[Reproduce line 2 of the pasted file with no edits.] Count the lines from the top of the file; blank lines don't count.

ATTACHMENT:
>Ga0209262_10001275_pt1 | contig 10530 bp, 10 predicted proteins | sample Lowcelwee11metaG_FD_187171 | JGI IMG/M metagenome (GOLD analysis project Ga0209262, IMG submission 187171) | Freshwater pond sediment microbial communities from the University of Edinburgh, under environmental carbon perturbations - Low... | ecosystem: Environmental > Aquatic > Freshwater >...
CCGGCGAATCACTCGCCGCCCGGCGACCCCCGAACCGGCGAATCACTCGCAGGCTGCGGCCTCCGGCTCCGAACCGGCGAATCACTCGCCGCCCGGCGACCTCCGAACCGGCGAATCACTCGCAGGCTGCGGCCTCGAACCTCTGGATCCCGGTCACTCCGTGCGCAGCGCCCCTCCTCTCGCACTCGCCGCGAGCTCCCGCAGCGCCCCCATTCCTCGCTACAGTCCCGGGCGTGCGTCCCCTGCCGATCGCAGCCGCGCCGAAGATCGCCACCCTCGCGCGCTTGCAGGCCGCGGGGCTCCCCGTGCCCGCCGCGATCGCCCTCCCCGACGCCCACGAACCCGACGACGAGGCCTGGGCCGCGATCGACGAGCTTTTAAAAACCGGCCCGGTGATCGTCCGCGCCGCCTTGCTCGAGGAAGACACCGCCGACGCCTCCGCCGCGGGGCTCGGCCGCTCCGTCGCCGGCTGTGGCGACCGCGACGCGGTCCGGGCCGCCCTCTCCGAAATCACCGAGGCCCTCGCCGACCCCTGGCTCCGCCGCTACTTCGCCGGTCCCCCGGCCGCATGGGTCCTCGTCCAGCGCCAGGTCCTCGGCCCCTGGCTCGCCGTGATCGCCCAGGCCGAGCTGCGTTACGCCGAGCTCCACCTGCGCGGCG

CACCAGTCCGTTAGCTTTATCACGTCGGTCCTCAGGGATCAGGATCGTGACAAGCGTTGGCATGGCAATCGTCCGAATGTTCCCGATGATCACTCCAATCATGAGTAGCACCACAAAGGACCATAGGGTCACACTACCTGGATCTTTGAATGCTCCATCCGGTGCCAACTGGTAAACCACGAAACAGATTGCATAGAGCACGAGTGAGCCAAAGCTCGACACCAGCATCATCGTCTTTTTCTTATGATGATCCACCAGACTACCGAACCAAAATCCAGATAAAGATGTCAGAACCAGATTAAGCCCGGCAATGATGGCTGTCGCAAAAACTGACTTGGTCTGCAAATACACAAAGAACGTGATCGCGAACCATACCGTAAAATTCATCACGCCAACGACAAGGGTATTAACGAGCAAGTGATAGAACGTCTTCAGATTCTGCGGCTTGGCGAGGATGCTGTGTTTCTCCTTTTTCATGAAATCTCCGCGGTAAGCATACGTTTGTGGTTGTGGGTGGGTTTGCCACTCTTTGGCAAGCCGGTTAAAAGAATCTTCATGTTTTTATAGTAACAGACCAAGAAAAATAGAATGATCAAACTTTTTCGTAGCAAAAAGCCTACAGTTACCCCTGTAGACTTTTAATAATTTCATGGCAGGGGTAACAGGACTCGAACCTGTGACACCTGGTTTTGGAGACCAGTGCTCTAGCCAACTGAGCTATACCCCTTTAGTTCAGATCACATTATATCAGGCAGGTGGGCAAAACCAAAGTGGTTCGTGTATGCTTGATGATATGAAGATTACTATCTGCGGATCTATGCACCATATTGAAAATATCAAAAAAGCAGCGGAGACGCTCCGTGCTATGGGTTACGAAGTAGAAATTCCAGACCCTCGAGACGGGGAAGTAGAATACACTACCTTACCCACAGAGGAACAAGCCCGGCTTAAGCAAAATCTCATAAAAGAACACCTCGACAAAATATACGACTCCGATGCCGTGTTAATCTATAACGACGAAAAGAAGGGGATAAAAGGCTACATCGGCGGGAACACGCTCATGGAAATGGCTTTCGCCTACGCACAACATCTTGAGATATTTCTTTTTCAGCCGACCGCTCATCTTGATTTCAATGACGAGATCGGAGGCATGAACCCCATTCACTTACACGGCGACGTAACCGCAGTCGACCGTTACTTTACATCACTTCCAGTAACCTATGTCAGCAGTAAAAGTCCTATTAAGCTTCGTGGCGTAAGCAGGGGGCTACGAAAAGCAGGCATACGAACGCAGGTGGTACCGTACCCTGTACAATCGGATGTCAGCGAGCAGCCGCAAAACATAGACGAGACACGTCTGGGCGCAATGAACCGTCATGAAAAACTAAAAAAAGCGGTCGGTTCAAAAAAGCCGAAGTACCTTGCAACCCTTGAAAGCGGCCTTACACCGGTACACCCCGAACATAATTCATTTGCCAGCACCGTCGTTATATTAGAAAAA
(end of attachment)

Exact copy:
CCGGCGAATCACTCGCCGCCCGGCGACCCCCGAACCGGCGAATCACTCGCAGGCTGCGGCCTCCGGCTCCGAACCGGCGAATCACTCGCCGCCCGGCGACCTCCGAACCGGCGAATCACTCGCAGGCTGCGGCCTCGAACCTCTGGATCCCGGTCACTCCGTGCGCAGCGCCCCTCCTCTCGCACTCGCCGCGAGCTCCCGCAGCGCCCCCATTCCTCGCTACAGTCCCGGGCGTGCGTCCCCTGCCGATCGCAGCCGCGCCGAAGATCGCCACCCTCGCGCGCTTGCAGGCCGCGGGGCTCCCCGTGCCCGCCGCGATCGCCCTCCCCGACGCCCACGAACCCGACGACGAGGCCTGGGCCGCGATCGACGAGCTTTTAAAAACCGGCCCGGTGATCGTCCGCGCCGCCTTGCTCGAGGAAGACACCGCCGACGCCTCCGCCGCGGGGCTCGGCCGCTCCGTCGCCGGCTGTGGCGACCGCGACGCGGTCCGGGCCGCCCTCTCCGAAATCACCGAGGCCCTCGCCGACCCCTGGCTCCGCCGCTACTTCGCCGGTCCCCCGGCCGCATGGGTCCTCGTCCAGCGCCAGGTCCTCGGCCCCTGGCTCGCCGTGATCGCCCAGGCCGAGCTGCGTTACGCCGAGCTCCACCTGCGCGGCG